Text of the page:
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Innovation in Play-Based Education 

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These days, play-based education is a hot topic. It’s also a topic that’s been around for a long time way before you were born! Since I’ve been teaching young children at the Denver Children’s Museum for more than 15 years now, I’ve seen some of the most innovative trends in this field. Here are my personal top five ways that innovation has changed how we teach kids: 

Traditional Play Based Education 

Play-based education is a mindset, not a curriculum. It’s an iterative process that goes on every day in your classroom and with every child. As you can see from the timeline above, there are many different ways to approach play-based learning and they’re all valid! However, if you’re looking for some guidance on how to incorporate some traditional aspects of play into your classroom or school setting (or if someone else is asking), here are some tips: 

  • Create clear rules and boundaries around safety, behavior expectations, and respect for others’ property. 
  • Have materials available so that kids can explore their curiosity without having to ask permission first and make sure those materials are age-appropriate! Think about what types of activities would be interesting for each stage of development (see below). 

Future of Play-Based Education 

The future of play-based education is a future where we are able to take the best of what has been learned and make it available to all children. Play-based education is a mindset, not a curriculum. It’s what we do as teachers, parents, and caregivers when we engage with children in the world around them. We need to find ways to support teachers and parents with their own learning as they continue on this journey with us! Play-based education is not about a specific curriculum or materials. It’s about providing children with opportunities to play and explore in their own ways, and then supporting them as they develop their own ideas, thoughts, and skills. In this way, play can be used to support all students not just those who are falling behind. 

What is Play-Based Education? 

Play-based education is not a curriculum, it’s a mindset. It’s an iterative process where teachers and students collaborate to design learning experiences that are meaningful for each individual child. The opposite of traditional education, play-based learning focuses on the process rather than the content. In other words: how children learn is more important than what they learn or when they learn it (or even if). Play-based learning is a change in how play-based education. It’s not a curriculum or program, it’s an approach to teaching and learning that focuses on the process of play and collaboration. 

Play-based education is an iterative process

Play-based education is a mindset, not a curriculum. We know that play-based education is an iterative process, but we are making progress! Playful learning is the process of creating experiences and interactions that help children develop their full potential as learners while they explore the world around them. The goal of this blog post is to provide an overview of how play-based learning has evolved over time so we can better understand where it’s going next. The concept of play-based learning has its roots in the early 20th century. In 1918, Maria Montessori developed her own method of teaching children through materials and experiences that were both engaging and developmentally appropriate for their age.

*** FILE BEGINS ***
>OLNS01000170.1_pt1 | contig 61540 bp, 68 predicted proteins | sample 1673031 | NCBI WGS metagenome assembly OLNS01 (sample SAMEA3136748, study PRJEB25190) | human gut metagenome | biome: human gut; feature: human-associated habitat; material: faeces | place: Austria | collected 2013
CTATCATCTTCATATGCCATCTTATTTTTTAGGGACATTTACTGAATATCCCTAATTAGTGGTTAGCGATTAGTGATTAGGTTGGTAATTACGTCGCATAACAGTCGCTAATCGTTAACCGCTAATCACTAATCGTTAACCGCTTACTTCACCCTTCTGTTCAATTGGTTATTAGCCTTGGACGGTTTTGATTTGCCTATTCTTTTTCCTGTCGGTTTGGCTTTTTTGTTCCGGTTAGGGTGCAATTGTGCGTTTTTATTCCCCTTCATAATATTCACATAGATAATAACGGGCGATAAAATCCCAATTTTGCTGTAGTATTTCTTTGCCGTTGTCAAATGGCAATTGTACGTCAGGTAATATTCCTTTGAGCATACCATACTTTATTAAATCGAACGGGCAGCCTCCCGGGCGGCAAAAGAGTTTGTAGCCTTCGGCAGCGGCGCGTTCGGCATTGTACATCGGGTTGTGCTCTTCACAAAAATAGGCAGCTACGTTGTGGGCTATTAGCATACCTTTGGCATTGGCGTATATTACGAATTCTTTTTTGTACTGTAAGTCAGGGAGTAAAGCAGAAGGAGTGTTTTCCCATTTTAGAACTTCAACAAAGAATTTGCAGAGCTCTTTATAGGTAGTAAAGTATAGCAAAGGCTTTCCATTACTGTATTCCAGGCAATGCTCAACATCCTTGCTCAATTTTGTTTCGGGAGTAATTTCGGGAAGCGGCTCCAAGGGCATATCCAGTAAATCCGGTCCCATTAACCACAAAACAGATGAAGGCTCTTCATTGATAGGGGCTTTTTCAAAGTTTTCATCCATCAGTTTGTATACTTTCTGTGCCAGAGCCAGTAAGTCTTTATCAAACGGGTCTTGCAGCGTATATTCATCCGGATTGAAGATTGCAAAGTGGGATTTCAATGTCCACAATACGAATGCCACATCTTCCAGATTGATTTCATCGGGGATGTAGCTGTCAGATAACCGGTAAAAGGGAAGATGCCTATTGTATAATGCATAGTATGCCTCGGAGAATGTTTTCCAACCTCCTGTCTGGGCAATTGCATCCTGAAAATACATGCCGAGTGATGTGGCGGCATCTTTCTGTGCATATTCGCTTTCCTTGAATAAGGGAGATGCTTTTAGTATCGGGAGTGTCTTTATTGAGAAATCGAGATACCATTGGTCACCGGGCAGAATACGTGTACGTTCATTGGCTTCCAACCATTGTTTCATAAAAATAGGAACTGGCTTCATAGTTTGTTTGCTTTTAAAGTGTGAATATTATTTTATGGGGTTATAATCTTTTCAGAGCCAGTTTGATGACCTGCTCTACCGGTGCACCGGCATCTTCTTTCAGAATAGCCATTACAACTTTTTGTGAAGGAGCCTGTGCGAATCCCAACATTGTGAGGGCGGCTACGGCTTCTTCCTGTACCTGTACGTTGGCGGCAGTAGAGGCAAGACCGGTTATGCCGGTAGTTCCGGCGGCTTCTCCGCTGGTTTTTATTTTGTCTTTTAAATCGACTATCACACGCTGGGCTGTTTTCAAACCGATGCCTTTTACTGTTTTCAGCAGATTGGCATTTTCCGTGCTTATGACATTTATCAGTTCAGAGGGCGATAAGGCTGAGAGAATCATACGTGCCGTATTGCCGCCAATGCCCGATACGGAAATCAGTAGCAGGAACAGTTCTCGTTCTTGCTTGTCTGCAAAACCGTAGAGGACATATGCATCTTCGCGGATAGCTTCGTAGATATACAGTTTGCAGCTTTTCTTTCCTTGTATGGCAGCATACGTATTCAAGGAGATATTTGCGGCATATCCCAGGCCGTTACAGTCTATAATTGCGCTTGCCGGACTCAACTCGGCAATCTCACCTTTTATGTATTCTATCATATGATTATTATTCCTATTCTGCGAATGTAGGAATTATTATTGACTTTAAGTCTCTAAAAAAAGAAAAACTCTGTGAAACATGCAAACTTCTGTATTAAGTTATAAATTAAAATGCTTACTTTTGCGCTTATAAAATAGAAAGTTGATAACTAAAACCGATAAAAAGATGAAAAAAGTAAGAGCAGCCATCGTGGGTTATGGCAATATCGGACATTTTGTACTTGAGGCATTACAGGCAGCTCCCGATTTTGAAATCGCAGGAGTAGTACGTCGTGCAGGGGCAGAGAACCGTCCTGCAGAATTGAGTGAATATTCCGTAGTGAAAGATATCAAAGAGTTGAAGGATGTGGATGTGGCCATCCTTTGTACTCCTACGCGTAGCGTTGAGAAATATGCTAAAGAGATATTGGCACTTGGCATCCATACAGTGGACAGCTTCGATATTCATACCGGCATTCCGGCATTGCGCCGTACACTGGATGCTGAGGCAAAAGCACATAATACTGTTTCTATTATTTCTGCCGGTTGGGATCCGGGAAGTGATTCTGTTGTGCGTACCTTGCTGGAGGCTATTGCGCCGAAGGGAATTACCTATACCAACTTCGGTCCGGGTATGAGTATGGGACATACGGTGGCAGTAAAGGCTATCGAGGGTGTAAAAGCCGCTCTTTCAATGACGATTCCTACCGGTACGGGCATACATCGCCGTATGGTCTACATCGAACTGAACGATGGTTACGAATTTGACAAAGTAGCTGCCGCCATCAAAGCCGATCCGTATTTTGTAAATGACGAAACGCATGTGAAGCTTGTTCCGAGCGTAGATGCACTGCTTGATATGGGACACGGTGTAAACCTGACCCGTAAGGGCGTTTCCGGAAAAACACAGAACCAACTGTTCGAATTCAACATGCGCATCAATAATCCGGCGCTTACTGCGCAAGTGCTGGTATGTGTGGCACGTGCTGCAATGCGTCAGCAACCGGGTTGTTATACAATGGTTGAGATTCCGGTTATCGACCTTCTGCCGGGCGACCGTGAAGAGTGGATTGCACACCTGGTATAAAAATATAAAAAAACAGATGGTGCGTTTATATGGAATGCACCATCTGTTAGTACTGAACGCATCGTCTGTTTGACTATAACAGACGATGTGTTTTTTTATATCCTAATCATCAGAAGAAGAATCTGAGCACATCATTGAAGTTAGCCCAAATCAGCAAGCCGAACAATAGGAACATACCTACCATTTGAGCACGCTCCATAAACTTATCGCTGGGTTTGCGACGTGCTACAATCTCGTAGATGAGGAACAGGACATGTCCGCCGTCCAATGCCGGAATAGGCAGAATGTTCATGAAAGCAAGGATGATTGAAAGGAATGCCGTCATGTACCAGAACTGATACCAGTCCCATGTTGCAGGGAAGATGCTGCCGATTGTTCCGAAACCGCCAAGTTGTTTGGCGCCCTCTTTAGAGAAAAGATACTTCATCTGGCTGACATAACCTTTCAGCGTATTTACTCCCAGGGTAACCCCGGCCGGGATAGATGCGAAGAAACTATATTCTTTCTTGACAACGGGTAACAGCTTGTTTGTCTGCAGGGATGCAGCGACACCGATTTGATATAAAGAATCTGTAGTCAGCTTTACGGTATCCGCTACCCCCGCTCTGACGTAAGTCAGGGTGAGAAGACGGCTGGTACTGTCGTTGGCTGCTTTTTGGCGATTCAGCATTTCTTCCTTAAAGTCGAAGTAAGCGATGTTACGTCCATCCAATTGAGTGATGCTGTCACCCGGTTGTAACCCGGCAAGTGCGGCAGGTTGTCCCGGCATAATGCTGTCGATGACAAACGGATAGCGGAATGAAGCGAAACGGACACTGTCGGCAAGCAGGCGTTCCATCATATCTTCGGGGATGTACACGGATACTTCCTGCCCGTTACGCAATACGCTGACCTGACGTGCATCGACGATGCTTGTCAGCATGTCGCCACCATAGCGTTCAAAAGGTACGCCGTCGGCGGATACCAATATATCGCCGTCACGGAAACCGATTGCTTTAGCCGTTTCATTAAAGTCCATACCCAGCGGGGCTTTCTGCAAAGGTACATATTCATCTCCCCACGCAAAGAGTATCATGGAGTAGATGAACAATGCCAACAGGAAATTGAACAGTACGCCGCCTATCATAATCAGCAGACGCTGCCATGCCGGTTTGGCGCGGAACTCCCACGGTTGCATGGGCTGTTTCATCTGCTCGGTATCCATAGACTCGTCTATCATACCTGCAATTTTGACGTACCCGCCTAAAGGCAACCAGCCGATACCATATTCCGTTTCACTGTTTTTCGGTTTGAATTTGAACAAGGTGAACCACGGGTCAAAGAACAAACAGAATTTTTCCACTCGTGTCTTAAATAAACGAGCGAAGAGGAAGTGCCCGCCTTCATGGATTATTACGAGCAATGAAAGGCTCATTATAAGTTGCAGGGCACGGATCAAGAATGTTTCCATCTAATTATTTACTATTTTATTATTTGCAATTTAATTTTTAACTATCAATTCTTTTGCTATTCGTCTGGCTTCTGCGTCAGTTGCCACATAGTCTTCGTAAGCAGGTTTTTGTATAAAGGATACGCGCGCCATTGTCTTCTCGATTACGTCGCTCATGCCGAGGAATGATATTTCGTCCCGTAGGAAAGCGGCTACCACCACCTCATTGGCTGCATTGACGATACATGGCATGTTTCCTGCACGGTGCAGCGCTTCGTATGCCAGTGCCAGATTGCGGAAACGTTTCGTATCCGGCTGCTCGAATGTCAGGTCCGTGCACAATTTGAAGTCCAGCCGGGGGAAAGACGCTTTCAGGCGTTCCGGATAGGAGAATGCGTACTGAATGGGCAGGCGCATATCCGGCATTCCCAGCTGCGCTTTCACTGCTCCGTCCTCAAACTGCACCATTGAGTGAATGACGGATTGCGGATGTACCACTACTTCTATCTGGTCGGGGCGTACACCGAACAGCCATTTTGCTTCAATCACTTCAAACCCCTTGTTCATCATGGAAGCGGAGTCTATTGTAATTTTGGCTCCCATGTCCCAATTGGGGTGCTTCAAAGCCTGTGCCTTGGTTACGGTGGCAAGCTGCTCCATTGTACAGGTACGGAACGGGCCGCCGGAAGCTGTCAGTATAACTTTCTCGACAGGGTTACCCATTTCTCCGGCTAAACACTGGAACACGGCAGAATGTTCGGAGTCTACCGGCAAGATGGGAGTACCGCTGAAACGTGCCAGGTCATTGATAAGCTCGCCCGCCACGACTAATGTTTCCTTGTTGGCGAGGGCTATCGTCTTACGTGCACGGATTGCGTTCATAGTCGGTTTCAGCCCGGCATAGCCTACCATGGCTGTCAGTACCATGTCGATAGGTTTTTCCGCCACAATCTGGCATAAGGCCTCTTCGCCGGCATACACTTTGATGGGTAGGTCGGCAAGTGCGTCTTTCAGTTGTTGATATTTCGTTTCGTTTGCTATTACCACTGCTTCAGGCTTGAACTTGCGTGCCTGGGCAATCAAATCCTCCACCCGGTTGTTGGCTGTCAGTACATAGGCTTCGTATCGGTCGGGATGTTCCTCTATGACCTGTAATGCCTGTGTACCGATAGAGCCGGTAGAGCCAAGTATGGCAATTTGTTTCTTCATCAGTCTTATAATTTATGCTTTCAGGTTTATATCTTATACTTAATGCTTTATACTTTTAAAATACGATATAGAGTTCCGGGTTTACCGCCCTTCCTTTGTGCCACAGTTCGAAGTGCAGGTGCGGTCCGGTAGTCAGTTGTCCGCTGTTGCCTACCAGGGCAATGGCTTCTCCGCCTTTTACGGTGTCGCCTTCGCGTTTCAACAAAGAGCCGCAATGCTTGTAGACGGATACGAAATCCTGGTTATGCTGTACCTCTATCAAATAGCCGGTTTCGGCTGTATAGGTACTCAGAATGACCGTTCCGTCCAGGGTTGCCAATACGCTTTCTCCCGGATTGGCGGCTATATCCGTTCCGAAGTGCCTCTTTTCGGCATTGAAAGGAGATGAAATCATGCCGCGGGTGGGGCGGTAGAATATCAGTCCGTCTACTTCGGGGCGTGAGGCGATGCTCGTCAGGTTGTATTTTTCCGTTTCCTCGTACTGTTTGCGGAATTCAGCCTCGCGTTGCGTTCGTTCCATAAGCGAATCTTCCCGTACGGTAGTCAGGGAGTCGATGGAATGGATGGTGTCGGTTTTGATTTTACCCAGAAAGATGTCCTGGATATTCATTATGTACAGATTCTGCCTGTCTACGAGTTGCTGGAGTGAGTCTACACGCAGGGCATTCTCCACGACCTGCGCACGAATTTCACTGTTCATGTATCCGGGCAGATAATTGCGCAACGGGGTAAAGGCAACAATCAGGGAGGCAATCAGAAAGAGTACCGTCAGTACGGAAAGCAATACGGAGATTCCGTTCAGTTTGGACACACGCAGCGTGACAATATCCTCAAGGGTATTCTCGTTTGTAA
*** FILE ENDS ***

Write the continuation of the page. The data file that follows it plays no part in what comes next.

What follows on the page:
Play Based Education has a long history 

Play-based education has a long history. It began in the early 1900s when Maria Montessori created her first classroom for children to learn through play. The first home-based program was developed by Dr. Emmett Miller in the 1920s and called Parent University, where parents were taught how to teach their own children through play activities at home. 

In the 1960s, Dr Miller’s work inspired other educators who created similar programs throughout North America including Dr Reuben Hill’s Natural Approach Curriculum which focused on bringing nature into school classrooms using outdoor experiences as part of learning activities; and Mr John Holt’s School Without Walls which taught students life skills rather than academic ones so they could become independent thinkers (Holt, 1964). 

Play Based Education is a mindset, not a curriculum 

Play-based education is a mindset, not a curriculum. It’s an iterative process with a focus on learning by doing and learning through play. Play-based education isn’t just about playing games or using toys; it’s about creating an environment where children can explore, create, imagine, and learn from their own experiences. Play-based education focuses on five key principles: Learning by doing, Learning through play (not just with) toys but also everyday objects like blocks or books; these could be used as props for storytelling or drama activities, Engaging children in meaningful conversations to help them develop social skills such as sharing ideas with others. 


Play Based Education is not a curriculum. It’s a mindset and an iterative process. The most important thing you can do as an educator is to keep asking yourself “What does play look like in my classroom?” and then keep finding ways to answer that question. There’s no right answer, but there are many wrong ones! When we get stuck in our own ways of doing things, we need to step back and ask ourselves what would happen if we tried something different. This can be scary at first because it feels risky or even impossible at times, but remember: none of us have all the answers when it comes down this path of discovery (and that includes me!).